DOCSIS 3.0: Coming Soon to a Cableco Near You

I hope broadband competition in the New York City area is the wave of the future. The region, which is densely populated, has three Internet service providers vying for customers. And since Time Warner Cable (s TWC) announced yesterday that it will deploy DOCSIS 3.0 to the city, the area also will soon have competing super-fast broadband offerings from all three providers. Verizon (s VZ) touts its FiOS service there, and Cablevision (s CVC) already offers DOCSIS 3.0 and just launched speeds of 101 Mbps to Long Island residents.

A lot has been written about the merits of Verizon’s fiber to the home vs. AT&T’s (s T) fiber to the node and U-verse services, but we haven’t spent a lot of time on DOCSIS 3.0 deployments. Sure, it will provide ultrafast broadband, such as the 101 Mbps services that Cablevision is offering or the 50 Mbps that Comcast boasts. But for providers, the upgrade makes a tremendous amount of sense for business reasons beyond happy customers — so much so, that 45 percent of the country will have access to D3 rollouts by the end of this year, according to data from research firm Pike & Fisher. (See chart for provider details.)

Given that the average  residential customer doesn’t currently need 50 Mbps down, and likely won’t spend $140 a month to get it, why are cable companies doing it? First off, the rollouts are cheap. Cablevision has said it costs it about $70 per home to deploy DOCSIS 3.0. Tim McElgunn, chief analyst at Pike & Fisher, estimated that it generally costs about $100 per home to deploy, or a few billion to upgrade across a cable company. Verizon is spending $23 billion to deploy FiOS, and general estimates are that it costs about $1,000 per home to deploy.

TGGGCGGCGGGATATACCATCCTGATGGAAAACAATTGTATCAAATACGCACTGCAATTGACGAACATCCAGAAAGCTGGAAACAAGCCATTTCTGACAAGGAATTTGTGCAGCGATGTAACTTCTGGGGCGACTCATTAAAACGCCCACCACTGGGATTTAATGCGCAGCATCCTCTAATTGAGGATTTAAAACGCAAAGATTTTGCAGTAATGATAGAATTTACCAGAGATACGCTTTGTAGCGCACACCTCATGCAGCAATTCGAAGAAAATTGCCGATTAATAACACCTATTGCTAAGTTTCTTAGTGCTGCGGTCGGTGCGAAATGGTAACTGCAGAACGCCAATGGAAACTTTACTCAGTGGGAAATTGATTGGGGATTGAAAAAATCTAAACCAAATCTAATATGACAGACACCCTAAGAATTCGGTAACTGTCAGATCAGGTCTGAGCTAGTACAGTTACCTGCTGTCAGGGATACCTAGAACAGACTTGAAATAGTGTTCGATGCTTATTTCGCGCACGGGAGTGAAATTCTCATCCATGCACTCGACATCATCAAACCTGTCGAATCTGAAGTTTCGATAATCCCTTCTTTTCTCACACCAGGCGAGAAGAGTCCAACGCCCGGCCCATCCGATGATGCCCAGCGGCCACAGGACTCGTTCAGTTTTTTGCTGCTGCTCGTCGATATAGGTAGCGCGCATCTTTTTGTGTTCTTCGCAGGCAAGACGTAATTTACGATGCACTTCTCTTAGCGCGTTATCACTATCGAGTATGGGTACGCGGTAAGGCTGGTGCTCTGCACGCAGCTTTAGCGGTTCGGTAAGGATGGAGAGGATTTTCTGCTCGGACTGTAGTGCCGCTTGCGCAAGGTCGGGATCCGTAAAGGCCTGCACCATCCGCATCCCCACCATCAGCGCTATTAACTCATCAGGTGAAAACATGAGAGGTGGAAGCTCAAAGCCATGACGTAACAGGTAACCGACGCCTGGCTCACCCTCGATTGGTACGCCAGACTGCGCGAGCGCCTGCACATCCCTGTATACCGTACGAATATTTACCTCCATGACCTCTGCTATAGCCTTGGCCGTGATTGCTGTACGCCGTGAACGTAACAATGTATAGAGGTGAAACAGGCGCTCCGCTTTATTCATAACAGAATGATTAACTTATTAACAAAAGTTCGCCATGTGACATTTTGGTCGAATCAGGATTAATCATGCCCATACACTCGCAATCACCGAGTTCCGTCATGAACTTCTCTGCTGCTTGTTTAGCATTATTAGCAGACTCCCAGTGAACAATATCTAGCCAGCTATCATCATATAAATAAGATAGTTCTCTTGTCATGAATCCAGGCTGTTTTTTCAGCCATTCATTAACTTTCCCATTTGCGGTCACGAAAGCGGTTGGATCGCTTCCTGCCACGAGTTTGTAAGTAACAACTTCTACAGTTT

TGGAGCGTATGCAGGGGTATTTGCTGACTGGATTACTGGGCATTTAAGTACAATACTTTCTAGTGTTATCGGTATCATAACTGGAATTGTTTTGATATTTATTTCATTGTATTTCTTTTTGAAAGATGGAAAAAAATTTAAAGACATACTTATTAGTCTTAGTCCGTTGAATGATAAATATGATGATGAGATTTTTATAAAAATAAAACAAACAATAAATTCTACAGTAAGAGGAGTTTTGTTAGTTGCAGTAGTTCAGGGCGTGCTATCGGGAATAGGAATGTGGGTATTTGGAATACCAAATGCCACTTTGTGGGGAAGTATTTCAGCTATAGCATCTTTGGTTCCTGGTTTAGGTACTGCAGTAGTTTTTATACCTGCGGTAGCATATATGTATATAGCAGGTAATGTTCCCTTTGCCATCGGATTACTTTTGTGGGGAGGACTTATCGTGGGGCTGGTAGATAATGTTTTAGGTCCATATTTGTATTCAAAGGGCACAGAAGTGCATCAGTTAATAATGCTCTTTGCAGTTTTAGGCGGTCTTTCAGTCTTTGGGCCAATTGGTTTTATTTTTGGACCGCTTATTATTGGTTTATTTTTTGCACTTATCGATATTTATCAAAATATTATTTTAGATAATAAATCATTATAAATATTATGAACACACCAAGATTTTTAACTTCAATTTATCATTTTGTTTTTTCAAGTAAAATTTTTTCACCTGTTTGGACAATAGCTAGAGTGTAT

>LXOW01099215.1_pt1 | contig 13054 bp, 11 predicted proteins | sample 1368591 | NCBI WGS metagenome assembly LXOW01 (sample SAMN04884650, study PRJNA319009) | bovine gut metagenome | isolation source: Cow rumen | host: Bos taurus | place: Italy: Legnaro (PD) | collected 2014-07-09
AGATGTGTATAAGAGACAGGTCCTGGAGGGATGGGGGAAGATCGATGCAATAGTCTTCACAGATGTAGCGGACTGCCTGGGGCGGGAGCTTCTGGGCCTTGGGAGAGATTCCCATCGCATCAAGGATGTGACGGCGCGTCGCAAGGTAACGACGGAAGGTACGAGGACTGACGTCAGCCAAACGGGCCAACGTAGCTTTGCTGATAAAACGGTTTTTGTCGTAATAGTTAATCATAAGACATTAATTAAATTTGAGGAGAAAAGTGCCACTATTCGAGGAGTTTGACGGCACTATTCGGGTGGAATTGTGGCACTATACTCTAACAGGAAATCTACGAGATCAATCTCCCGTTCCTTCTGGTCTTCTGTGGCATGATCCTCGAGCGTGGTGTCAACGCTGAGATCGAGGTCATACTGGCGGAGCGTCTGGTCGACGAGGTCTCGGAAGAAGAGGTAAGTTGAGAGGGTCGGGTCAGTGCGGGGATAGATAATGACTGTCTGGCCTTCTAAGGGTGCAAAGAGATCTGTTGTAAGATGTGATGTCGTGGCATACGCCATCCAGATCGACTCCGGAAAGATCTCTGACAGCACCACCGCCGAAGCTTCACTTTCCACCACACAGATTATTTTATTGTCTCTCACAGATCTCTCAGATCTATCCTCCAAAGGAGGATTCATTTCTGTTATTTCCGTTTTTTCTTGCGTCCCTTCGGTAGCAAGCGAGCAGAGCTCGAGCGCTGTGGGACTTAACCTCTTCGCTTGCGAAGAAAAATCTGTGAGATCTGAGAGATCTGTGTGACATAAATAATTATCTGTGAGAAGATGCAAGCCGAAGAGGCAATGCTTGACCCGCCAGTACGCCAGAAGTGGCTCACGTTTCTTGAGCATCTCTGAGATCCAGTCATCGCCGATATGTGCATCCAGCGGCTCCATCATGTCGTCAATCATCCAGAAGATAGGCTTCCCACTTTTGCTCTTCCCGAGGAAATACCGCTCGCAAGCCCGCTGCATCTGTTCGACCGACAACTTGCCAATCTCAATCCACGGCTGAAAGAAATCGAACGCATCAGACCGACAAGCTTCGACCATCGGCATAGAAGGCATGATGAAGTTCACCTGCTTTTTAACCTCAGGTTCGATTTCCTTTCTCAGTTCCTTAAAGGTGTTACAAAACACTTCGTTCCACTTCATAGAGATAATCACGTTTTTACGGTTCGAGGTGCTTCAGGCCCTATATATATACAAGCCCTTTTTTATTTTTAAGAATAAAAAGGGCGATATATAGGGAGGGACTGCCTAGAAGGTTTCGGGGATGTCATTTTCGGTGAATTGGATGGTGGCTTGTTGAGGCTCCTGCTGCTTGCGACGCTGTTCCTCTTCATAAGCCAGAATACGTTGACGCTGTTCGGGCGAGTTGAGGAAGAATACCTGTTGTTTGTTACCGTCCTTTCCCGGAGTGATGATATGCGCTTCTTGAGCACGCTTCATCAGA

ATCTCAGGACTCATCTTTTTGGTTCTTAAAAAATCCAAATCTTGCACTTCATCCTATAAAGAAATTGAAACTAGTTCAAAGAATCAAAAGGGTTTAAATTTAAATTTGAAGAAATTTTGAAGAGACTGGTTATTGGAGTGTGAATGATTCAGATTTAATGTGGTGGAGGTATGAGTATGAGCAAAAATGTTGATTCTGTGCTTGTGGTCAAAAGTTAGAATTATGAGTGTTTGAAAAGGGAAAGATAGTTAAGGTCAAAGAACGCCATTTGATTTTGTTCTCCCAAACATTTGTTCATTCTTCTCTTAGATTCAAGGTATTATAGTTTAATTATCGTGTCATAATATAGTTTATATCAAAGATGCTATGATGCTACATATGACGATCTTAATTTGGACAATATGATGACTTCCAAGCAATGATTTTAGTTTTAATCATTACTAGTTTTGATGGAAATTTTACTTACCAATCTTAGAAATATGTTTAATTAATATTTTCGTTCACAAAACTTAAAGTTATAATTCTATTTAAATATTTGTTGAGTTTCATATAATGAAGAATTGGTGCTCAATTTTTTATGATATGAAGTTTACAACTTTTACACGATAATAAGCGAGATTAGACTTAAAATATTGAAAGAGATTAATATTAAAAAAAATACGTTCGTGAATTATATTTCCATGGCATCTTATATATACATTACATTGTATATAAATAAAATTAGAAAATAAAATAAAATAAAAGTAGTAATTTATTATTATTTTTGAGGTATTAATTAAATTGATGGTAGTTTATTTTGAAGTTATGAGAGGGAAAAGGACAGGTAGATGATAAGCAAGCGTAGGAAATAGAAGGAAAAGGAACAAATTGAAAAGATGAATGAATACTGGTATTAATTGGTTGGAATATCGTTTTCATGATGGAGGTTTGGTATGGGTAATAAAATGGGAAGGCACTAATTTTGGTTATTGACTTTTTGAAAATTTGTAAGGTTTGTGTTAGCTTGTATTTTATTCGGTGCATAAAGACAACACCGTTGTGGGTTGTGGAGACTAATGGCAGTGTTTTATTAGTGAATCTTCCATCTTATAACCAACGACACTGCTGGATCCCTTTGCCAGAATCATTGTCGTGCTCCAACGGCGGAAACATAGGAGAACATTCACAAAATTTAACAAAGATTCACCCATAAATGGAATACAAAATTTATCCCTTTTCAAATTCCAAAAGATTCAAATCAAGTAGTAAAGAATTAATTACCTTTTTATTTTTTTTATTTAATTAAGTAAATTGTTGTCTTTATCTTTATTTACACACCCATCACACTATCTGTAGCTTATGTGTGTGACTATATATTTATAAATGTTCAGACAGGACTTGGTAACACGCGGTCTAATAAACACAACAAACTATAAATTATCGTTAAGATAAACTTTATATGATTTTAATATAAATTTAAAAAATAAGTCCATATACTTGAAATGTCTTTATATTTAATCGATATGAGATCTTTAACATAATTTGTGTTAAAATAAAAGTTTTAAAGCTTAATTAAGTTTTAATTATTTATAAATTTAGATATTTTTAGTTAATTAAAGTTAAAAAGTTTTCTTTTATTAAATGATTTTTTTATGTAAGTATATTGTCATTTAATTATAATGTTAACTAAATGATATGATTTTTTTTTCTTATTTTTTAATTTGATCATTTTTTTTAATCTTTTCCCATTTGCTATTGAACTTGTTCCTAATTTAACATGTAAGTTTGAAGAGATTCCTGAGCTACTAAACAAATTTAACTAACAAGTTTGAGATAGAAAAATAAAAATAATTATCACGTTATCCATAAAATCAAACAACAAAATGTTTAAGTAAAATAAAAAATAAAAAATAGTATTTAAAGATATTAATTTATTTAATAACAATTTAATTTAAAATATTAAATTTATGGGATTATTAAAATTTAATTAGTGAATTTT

For a relatively small investment, cable providers get upgraded to a faster service that has benefits such as IPv6 addressing capabilities. They also can offer fiber-like speeds to business customers without spending more money to deploy fiber. Cable providers have seen growth in residential services stay relatively flat, so they’re looking to business access and interactive advertising to grow. D3 doesn’t really affect advertising, but it is an attractive offer to dangle in front of corporate users.


Chart courtesy of Pike & Fisher.